Internet Payments

Secure & Reliable

Your data is encrypted and secure with us.
Godaddyseal image
VeraSafe Security Seal

Lethbridge Herald Newspaper Archives

- Page 12

Join us for 7 days to view your results

Enter your details to get started

or Login

What will you discover?

  • 108,666,265 Obituaries
  • 86,129,063 Archives
  • Birth & Marriages
  • Arrests & legal notices
  • And so much more
Issue Date:
Pages Available: 16

Search All United States newspapers

Research your ancestors and family tree, historical events, famous people and so much more!

Browse U.S. Newspaper Archives

googlemap

Select the state you are looking for from the map or the list below

OCR Text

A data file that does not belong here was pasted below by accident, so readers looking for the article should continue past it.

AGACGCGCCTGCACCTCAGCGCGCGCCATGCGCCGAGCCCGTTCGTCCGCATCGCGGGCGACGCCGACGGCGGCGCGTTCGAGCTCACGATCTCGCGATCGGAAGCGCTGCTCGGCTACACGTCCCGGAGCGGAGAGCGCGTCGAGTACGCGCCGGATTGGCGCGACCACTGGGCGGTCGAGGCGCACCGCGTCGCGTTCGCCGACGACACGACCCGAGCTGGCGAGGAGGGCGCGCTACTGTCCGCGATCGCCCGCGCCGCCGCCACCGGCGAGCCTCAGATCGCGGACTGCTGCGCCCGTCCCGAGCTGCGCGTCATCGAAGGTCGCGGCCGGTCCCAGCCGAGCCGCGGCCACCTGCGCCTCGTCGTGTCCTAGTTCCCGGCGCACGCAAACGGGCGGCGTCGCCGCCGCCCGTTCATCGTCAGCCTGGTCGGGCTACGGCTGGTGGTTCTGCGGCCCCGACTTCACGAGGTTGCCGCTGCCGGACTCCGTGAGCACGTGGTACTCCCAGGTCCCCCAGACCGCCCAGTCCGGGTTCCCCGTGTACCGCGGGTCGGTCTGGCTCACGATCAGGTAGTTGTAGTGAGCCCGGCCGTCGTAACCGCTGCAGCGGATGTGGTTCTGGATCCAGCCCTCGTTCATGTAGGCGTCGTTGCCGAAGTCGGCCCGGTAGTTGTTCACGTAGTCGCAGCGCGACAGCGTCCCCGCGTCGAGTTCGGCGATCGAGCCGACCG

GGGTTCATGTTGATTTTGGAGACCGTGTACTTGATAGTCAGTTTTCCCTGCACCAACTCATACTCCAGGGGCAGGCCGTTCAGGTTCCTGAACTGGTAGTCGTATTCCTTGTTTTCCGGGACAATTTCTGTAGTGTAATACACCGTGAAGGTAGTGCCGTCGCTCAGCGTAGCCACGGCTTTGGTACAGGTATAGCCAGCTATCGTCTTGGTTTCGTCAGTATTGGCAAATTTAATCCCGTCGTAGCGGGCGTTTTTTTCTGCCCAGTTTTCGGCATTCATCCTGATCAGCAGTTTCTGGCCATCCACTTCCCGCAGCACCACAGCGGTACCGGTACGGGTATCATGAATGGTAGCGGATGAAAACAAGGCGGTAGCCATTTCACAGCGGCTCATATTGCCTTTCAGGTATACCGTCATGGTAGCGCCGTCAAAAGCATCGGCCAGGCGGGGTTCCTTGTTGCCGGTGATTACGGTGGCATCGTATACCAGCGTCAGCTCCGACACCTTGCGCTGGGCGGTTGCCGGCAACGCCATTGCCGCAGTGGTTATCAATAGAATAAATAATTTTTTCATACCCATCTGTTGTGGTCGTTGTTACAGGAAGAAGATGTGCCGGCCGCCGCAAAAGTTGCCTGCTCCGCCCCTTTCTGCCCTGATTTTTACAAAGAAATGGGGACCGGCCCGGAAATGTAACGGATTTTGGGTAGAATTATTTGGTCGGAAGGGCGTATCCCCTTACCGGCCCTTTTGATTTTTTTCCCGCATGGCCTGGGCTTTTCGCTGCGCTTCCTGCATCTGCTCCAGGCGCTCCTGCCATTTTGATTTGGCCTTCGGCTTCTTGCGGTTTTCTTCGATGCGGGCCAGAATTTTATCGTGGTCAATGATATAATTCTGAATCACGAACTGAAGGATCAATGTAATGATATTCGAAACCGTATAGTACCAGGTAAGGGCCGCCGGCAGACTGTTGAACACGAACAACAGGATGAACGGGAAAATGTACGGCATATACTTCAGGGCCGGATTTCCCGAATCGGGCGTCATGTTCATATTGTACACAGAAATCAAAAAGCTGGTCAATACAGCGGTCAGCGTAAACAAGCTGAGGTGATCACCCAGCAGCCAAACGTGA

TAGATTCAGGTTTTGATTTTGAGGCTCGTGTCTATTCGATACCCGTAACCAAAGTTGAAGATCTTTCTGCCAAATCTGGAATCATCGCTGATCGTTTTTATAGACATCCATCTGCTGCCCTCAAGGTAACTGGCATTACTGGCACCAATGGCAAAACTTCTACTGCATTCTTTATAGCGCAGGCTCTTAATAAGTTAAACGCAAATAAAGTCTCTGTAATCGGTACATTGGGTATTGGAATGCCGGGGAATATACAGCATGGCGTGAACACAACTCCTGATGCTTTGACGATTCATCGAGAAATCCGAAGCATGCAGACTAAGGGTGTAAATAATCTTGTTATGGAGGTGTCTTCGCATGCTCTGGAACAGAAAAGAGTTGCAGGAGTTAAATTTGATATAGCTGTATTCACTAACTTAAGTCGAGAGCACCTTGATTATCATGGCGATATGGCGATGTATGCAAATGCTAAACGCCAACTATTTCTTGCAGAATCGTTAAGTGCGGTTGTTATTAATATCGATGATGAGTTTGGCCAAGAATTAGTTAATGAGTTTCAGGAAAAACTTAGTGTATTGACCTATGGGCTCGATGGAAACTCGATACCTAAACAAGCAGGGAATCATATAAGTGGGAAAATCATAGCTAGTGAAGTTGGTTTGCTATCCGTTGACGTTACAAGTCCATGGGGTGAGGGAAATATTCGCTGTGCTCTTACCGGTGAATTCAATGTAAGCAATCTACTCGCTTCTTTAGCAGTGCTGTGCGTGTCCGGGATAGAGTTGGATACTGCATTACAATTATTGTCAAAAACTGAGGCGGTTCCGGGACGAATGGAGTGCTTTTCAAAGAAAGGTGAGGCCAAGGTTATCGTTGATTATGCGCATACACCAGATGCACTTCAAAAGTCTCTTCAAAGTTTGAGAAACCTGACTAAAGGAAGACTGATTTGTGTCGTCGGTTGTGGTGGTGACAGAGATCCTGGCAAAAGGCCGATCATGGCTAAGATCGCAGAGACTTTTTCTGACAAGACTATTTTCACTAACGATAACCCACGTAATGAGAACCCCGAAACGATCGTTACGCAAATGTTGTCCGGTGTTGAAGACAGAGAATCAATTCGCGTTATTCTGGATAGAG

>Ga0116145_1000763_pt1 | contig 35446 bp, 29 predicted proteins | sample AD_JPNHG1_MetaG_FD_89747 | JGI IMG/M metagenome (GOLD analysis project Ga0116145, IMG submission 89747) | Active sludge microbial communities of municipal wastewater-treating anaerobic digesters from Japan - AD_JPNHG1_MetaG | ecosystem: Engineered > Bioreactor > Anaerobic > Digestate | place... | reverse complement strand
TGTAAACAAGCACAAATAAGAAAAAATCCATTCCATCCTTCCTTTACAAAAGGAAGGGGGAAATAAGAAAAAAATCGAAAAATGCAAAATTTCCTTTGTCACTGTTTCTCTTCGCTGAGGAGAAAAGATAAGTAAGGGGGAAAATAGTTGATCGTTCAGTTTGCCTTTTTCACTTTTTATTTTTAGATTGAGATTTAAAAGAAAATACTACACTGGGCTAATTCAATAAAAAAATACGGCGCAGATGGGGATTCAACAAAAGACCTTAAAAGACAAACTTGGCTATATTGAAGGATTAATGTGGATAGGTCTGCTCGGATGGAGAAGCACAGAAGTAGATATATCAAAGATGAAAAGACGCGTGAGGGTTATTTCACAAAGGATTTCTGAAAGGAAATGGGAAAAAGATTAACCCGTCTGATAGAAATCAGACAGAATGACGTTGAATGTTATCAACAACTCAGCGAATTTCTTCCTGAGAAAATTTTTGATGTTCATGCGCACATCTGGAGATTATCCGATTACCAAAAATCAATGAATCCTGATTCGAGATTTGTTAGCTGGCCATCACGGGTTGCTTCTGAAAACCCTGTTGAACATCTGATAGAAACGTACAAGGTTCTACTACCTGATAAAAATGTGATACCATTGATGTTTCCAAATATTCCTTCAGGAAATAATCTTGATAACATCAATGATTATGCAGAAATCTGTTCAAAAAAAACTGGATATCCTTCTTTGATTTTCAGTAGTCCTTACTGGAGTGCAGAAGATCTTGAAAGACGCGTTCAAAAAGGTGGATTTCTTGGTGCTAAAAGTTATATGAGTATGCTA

Lethbridge Herald, The (Newspaper) - April 16, 1919, Lethbridge, Alberta REVISING the TIME of the NATION TIME MOUNTA1K TJHE CEKTRALfJHE TIME WHILE, are imposed upon (lie world by the scheme ol the universe, the hours are made bj- man and by man umst regulated. Before daylight saving came.to do this, the establishment of the standard time zuuui, back hi 1SS3, did it to a less extent; and to a still smaller degree are reminded cf hu- taau control .over the hours, minutes and seconds by the necessily for setting our watches back or forward aa hour crerjr time we cross one ot roue boundaries laid down 36 years ago. The convention of 1SS3 niade an intolerable eUuatica H by no means made it ideal No matter how or where we lay down our time zones, we must cause some local incon- venience. Somewhere ot: every east -and- west route there must come two adjacent towns vrhosc local times are an hour apart; somewhere there must clUes that have' to keep two times, one lor incoming and one for outgoing trains; sonie- vhere ttere must be places where standard time fs half au hour or .more behind the sun or ahead of it; somewhere there iuuct be places "which jiave striven to eliminate this discrepancy by In- troducing a ?ew discrepancy between local anil standard where yoa are called at cat eh a 7 o'clocfe train.. work cf sr> a wrfier'in (he Scientific American points out, seems almost to have been dona in such a way as to maximize rather than minimize these Inconveniences. The meridian representing S2 xj degrees west of Greenwich, -which theoretically separates Eastern time from Central, runs debt through the heart of the Lake Erie industrial centre; and this fact .of itselt mates much confusion inevitable. To this the time convention of. 1SS3 added by mak- ing the Central time zone far w'dcr than it should have'been that standard time., on Us eastern border hes been far too slow, while along Jts western edge error In the opposite direction Vas even more Blaring-. Mountain time, ou the other hand, dwindled to almost uolbing at it3 southern extremity, so list In passing through El Paso one practlcallyr: Jumped two" hours, from Central to Pacific time. at one blow. And as local market centres crystallised with the growicg-up of the country., It was found that more and more of the lines of demarcation separated communities which, com- mercially and industrially, were, one...... "Thereha- been little opportunity lo correct- finy'ol these -the Scientific American's antbTority, "except by tho local action of communities which insisted on using the time GI the zone to the east or west ,pf theirs, or of railroads which insisted on moving their particu- lar jdmphis-across poinla to. a more codTetdeat location.. But today this 'opportunity (es.isi.af M never never the railroads all under ope-control, and that con- trol cJoiely associated with tie time-signal s'er-. vice that emanates from, Washington.' It requires no prolonged discussion, no coareation at.TvalciV.-" opposlng elements have to be compreails'ed; as' test they .can, to more the zone lines easi westward; It requires but a single and simple eiecutlve order. It is in fact the Interstate Commerce Commission that Issued order, ef- fective Jan. 1 and diagrammed in the accompany- lug map. but to the existence of the Railroad Ad- ministration must be attributed the possibility of Us successful application. "Jt will be seen that the old zonw are shown shaded. uew boundaries are laid .down in heavy lines. The meridians shown are not the central ones for tho various Vhpse lime Is that used by the entire zone, but rather TA Grapes and Pairns Are New Sources oi Sugar r 1 new kinds of I One Is obtained factored at tbe I II H I n a n M u M i; i u H it t .1) IJ M L _.______ II ItMUUUHIIULTtlW] 1 7 I PMUnuuUMHMMJiitlJlJ 4 J I J J J t t M U U U M 11 U V U U I 1 4 1 U It U M tt M U BM j 4 i I 4 t 4 1 tMUUUMUlttlllUMlia S 4 4 t f I I ii u u i! M. tr u if I T I f N u U I) 14 U tr U.M u 14 tr kj J i> r M tt u n M 11 M a WHAT TIME IT IS ALL OVER THE WORLD .Tin UU. aamWn tk. hoar, frof. 0 to 23 (11 P. .how. tie To rud tbt table, locate m Om iaAex cobra inUtr point It wkicb H stationed, aad tfccn iMilailj liijliUi tke place." twk. ii to be re- ferred to the loiml time.-: Corrnpviidwi' kovrt in thou pUcM will be foeod in die une coktnta; tke actuJ hour u rmlW wre correctiMi fifvre, tkere'cam Accfvat inst W ma- preTeJwnt either" or botii' of poaU w if it nutter by uiaf tke nwwer 'in' place time .ia Una UK New viat; Olrio is thftybenefi- .clary. Instead of Buffalo anij Pittsbnrzh be- ing the official The accompanying time cliart was designed ty LI. Thomas Apjilcby ol the United Sutes N'aral RewrVe Force. Shortly .after Jlucle Sam entered the war, the Naval Communication Service, operating. American radio. stations in with those of the Allies throughout (he Vorld, found very necessary a satisfactory of quickly converting the used in 4if- lerent localities. When it Is recalled' that rtflio stations, although located on different Bides of the etahc, may be called upon lor simultaneous action In sending out a general bulletin..or. in some other connection, it-will be seen that in- ference of tftae becomes a aerious-'cbnslderaUori, and one calling for a more of adjustment than is ordinarily supplied. With the passage of the Daylljht Bill, and ot similar legislation In other coaniriet, the is enormously more complicated. ew kinds of sugar beln; made. I from grapes, and is maau- Royal Erperimentil Statiou at Asti, Italy, and the other In Philippine Uuct from the nEpa I The grape sugar Is rwult ol made by Prof. Monti, and is uescilbed in detail by Vnited States Conaul Emerson Haven, of in a bulletltt of the department of corameree. Thl! sturar resembles honey and has been named "honey of grapM." It has tho great advantage over other sugars In that U contains no water, and therefore kee-ps indeflaitely without change. The crapes are pnued, the juice is strained and pond through (ueeeolve tubs-kept at a ittsdy temperarnre of from 95 to 101 deg. Fahren- serpentine colls, allowing constan; eraporalkw. Then foJIows a process of refrigera- tion by which the wafer in the syrup crysta1- nn surface ot cyUnders is. scraped off and strained out crystals ;rcmove all ths tartaric acid. under pressure produces further untfl (he "honey" will crys- tallize. This new sugar !s eapeflalljf suitable for making presents and fnrK tymps. >fnch wu said few years ago about the de- velopment in the Philippines of the industry of making sugar from the- paho.7 Mr. O. Bar- rett, the bureau ot asricul- ture, states that In 1SH the bantu' worked out a process by which it Is possible to produce a fairly light colored near, readfty, frcnti the kaonc, or sugar palm (Arenga which has been used for ctnturiei In the'far East. The difficulty to making high-gnde aoffar from the Arcnsa lay in largo amount of organic ini- _ purities in the sap. Mr. Barrett, lectured on this subject before the Biological Sn cicly ot staled that without any ex- pense for cultiTatlon the sugar; palm yields a bet- ler crop year afwr year, for 20 than does the engar eane, Tast areas of U oc cur in the Islanif. .JB KBjiuiea py ne MIBBMT coil rtiWe. Tkiu, wkem H i> 12 o'clock u. tk.t it is. 17 o'clock (5 P. standard ..Toledo Co- iractoi, tfc.. column (tlU ra b u s and and Z'ocleck (A. M.) Tnmnrrnir, in Tokio., Tke' of locci poisbi tkoM printed on We if tbe piece in uUe it beinc When nnuer tin .b eVect eiiner point tkat point BSOTM up one row. X' Ilie paisi5, aegrets. east and west ot Chose serve thcoreteally lo bound'the "The gcaeral tendency-of has' been to move the boundaries' west'in more thfctly populated sections, and to mere" them back, east in the sparsely settled resiohs, where- they have been altogether too far west. "This. It fee noted, carries oiit the spirit of daylight How AVIATORS Secure TheirOXYGEN MECHANICAL diilicaltfes ihat in the early days of ariation prevented .the reaching of heights us great as or eyen feet were overcome; but another dJGici'lty had le EO.red beforo such aacensStras became practi- cable. At extreme heights, especially after a rapid use-Hit, the tuman'luags do'npt function properly. They cantiot adaftt' tismselres- to change ot air pressure, and the aviator is threat- ened.with suffocation.. 1'-But this dUTicalty, also was' OTercome. Each 'aviator was with soppiy'of'osr-'" gen upoii which he could draw fn case of need. The Apparatus Makes; the Air of Altitude Possible death. To make It breathable it is first conducted t through a long pipe coiled around the basket con- taining the bottle, and then into a rubber bag, from which a tnfca 6onvcys the gas to the aviator. A second coil, with-a rubber bag and stnrice tube, Is proTided for the uso of the passenger. There is no .danger" of aii explosion should the -bottle containing the liquid oxygen be struck by a projocttlt; hnt the heal from the .Imrning of the nJrplane woald be disastrous. It wonld "cause the to expand'and burst and the liberated, oxygen would aid the air- plane. -U j The entire equipment for two persons weighs only ahout IS pounds and occupies but little spaca In the fuselage of the airplane. In the army-it has recently been ordered that every pilot who goei aloft must carry enough oxygen for from sis to eight hoars. Cincinnali be- come the divid- ing puid' entire --1 dustrialsection ot western TsewYorlc, norihweatern _ and eastern.Ohiq gets an additioptU bour of-day- tfie J "Among, the.cities wfeicb jiarc alreatiy. seized ihls benefit for thcniseivcs we nifgLt mention--, Jamestown.. X. Y.. and one, situated at oo-.less a Ulstancd, from Ihe previous dividing line than Detroit-, further the wbole Biate of Georgia and Florida except tbe eorner'ihat fornis a btfEincss of Mo- bile, in another accordingly -have act the clock permanently back an i changes move tfic Mountain r.onc out oE of the Pacific, district and put it back longitudlnallr, it belongs, are made rather in the interest of railroad operation. Locally ttiey arc ol no less interest to thes people affected, but there are, not so many of these, ed in their general influence they are practically" confined to the sense in whicjfthey deviEetJ. As a niatter of fact, it would seem that in at least one respett this change might have been 'uetter we should think th'e Xevn.rta desert wouhj have provided a less inconvenient place to draw the line the mlSdle of the Salt Lake, population centre, and a "similar remark nneht apply There region is similarly bisected. However, can be no question that (lie boundary has been put back to the place where nature would have U; and certainly It is an advantage to Arizona to have IU northern r.ud southern transportation arteries on the KamoMlme basis "5s one anotbir and as tbe rest of the state.1' The THREE-HORNED Fighting SHEEP A MAGXIP1CEXT ram, with three hornsT-the one projecting isp- ward and-slightly froni tbe fort- head-is an nnosrfal specimen oT owned 3Ir. Edward S. Schmid, an .animallahcicr ot Wash-. ington, ID. C. One of the'photographs iakpn of th.ls '.i-vUtch -Jtfie' accpniiKiiij'iBg drawn, EUojira-very well'VH4 distinctive characteristics ot thtT the supernumerary frontal horn..; T comes to eiamihe this writw MaJ. R..W. SlwtplQt, medical corps. U. S. A...In the National Humane Review, "it wilt be found that this single horn is made two; as, at' its base, posteriorly, pne :an readily detect the bifurcation wool Jn that'locality. Anteriorly, the union par- liculariy DTideat, while, upon the other hand. It Is veryjHTobaUe that Then the skull ol thlfl animal is obtained th feet we confront a prtposl- tlon our forefathers weri not familiar with. High show or boots were always ankles prolected. We now lire in where we pre- fer oifordn and are exposed. Few XfwiwttT wear spats and few wear heavy stockings. Mostly ellk or light-weight hosiery are worn. How can we expect to snlxtne calarrhal conditions If we do r.ot protect ourselves? The soles 6f the feet ars more susceptible to cold (han are the If wristlets anil anklets were worn we' would he much more frefe.from cold la the head. Any cold in the hfad has'a. direct bearing upon tho niembranes of Ihe ear. jaytag. "I have n bunch of-deer In mj iml when I goat home I turned hlni loose in the park. I iad a. big buck twice th< jlze of "My buck was sura he was some scrapper, so the Irst time these nmngen met, WM 111 xai Kcrtal combat. In about part of tins it fakes me to write It, t didn't have deer. The goat backed off about 20 feet and with rush sent, the fyoni to (he deer's hcwt. I Immedlateiy canght him and sawed the point off romded the lltllo knob you -se Among things, Maj. Shufeldt points oii' Is that It Is nolle evident that (his ram is rather nliort ot (.tarare; so that with his head bent down to make a thrust at Ihe lateral point opposite heart of a big bock deer, he would miss It by a number of Inches probabty only crjue lit tow surface of !he chat. Few DUPLICATES Amour tbe CRIES of BIRDS and BEASTS IP a compltte list could be made of the distinctive ruffies by wtiirb Ihe faolses product by and beasts are would that., lew duplicates. .Tbla may be judged eycn by the most The horse ridghs, the otwji. bleats, the .the; pig gruuls (lie lifrkey gobbles, the hes cock crowmv tho EOUSO the duck Quacks, the.cat mewl, the dog (lio wolf kowls, the'lloc roare, the bull belloirs, the sparroW.chirps, the" nlgeon the frftg rook.tawa, the monkey .chat- ten, the elephant Irunipcls, the tie V ilag oun, dor key (he hums, (lie fly Iniziw grasshopper thlrnips, swallow ihc c-hlck hound and Ihe owl liootn' ths brat word for the sound i crlcksl Is tried' by Tennyson. a !io wfltM In "Is (he word would lit the grasshopper belter ocrh ...Tennyson prided on his exart word for Tiolees trr bird and Thus ho cueaV. ,lhc "moan of robin's "pipe" (o7ir, licckcrJs cnrleir's 1 iho ptrrot'a th( ;